Last Friday, September 19, has become known as “Black Friday” for Libyans — and not because of shopping. A series of assassinations in Benghazi on Friday, including those of two teenage activists, shook a nation already rocked by violent tensions. As world media attention has focused once again on deepening tragedies in Syria and Iraq, another country transformed by the 2011 uprising has been rapidly descending into chaos. The situation in Libya has become increasingly unstable. Rival militias have been openly fighting on the streets of Tripoli, Libya’s capital. As scores of activists and political figures have been assassinated, those who are able have been fleeing to Tunisia and Egypt. With so many factions fighting, it is unclear who is responsible for these killings, and often just plain difficult to understand who the various forces vying for power in Libya are, and what motives they have.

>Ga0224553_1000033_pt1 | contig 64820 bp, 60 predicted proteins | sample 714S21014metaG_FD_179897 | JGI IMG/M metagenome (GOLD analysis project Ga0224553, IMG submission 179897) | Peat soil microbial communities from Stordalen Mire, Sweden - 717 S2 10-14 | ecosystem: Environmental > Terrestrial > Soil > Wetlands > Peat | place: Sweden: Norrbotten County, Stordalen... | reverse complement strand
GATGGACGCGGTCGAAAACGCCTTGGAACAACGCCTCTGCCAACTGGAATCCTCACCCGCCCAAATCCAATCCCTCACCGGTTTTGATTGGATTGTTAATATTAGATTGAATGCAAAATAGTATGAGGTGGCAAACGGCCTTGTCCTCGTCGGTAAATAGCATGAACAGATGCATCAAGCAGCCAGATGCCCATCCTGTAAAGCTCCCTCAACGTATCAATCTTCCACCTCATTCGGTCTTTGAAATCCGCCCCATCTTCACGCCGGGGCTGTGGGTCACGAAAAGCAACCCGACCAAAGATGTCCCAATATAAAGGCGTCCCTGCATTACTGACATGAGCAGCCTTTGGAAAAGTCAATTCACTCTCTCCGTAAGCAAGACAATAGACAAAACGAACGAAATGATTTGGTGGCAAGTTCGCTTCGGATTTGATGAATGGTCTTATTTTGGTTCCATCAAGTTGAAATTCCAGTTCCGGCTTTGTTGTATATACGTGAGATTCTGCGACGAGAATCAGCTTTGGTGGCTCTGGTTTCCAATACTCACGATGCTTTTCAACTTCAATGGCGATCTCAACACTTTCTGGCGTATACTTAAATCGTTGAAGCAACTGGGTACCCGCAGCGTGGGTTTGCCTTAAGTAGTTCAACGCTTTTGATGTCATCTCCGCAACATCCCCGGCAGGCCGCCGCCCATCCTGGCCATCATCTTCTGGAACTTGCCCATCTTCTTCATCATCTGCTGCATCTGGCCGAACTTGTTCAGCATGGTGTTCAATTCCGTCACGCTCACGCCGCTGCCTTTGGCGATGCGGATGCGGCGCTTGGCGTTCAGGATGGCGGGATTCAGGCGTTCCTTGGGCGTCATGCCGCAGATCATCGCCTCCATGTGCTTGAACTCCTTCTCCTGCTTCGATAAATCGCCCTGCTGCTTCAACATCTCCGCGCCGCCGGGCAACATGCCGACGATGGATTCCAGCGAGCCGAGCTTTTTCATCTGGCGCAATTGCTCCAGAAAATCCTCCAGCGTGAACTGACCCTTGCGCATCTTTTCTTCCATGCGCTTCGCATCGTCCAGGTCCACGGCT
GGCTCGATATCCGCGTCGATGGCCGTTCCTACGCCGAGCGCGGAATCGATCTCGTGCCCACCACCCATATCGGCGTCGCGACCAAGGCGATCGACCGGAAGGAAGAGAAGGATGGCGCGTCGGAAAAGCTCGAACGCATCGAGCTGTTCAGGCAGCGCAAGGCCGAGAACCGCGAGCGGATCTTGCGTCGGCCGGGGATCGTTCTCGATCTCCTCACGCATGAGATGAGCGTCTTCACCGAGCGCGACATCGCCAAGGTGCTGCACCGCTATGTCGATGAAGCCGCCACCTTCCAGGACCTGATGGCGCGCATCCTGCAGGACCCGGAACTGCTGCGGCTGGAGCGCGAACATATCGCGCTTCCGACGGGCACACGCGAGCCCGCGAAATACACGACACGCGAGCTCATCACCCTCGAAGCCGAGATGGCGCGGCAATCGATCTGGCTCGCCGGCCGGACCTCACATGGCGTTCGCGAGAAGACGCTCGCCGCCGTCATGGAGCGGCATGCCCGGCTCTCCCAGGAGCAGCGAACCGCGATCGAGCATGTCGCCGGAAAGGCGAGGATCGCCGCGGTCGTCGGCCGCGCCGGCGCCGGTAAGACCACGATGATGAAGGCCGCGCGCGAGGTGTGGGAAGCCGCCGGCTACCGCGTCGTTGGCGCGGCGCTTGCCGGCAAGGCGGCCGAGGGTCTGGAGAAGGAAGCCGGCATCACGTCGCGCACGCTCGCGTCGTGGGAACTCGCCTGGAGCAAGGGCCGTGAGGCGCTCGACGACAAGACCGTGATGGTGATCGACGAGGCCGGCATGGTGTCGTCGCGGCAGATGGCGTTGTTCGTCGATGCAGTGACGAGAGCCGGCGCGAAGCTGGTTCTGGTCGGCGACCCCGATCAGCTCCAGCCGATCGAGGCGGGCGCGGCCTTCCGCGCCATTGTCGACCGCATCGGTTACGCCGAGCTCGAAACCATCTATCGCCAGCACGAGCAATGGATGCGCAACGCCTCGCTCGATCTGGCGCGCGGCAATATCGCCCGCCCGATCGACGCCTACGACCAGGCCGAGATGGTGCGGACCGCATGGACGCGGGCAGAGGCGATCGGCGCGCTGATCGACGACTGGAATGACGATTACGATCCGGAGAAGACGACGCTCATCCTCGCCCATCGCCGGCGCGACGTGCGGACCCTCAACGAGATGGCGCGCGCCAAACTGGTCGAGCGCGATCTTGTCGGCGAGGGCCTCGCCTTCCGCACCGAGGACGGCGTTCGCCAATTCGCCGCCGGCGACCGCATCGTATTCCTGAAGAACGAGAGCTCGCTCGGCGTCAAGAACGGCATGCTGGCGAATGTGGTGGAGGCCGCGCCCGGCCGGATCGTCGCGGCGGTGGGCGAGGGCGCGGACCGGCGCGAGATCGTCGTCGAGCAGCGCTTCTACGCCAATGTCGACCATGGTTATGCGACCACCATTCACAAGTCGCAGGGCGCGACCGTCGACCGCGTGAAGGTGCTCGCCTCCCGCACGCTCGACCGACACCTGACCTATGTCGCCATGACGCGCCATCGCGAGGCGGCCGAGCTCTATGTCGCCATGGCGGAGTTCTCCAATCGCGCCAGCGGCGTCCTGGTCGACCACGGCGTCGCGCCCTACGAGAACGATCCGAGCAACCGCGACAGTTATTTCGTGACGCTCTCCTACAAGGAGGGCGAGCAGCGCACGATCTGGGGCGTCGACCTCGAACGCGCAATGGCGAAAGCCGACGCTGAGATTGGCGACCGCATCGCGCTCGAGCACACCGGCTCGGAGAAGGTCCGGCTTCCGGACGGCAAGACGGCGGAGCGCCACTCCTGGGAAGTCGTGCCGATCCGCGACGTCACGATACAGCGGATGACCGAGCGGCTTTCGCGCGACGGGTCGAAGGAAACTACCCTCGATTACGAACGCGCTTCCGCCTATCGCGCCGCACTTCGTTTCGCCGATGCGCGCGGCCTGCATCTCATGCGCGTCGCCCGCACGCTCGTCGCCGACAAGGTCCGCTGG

To unravel the tangle of militant players in Libya and understand what lies in store for the country’s future, Khalil Bendib spoke with Patrick Haimzadeh, a former French diplomat in Libya, political analyst, journalist, and author of In the Heart of Gaddafi’s Libya.
Bay Area-based Iranian-American artist Taraneh Hemami has always tried to be a bridge for creative exchange between multi-generational artists. Her new exhibition, Theory of Survival: Fabrications, is a pop-up bazaar featuring the works of 12 local Iranian-American artists who explore revolution, repression, and cultural representation before and after Iran’s 1979 revolution. The artists transform, appropriate, and comment upon the commodification of protest culture imagery
The exhibition opened at San Francisco’s Southern Exposure Gallery on September 5 and runs through October 25.
Additional Readings …
Iranian-American Artists Featured in the Exhibit: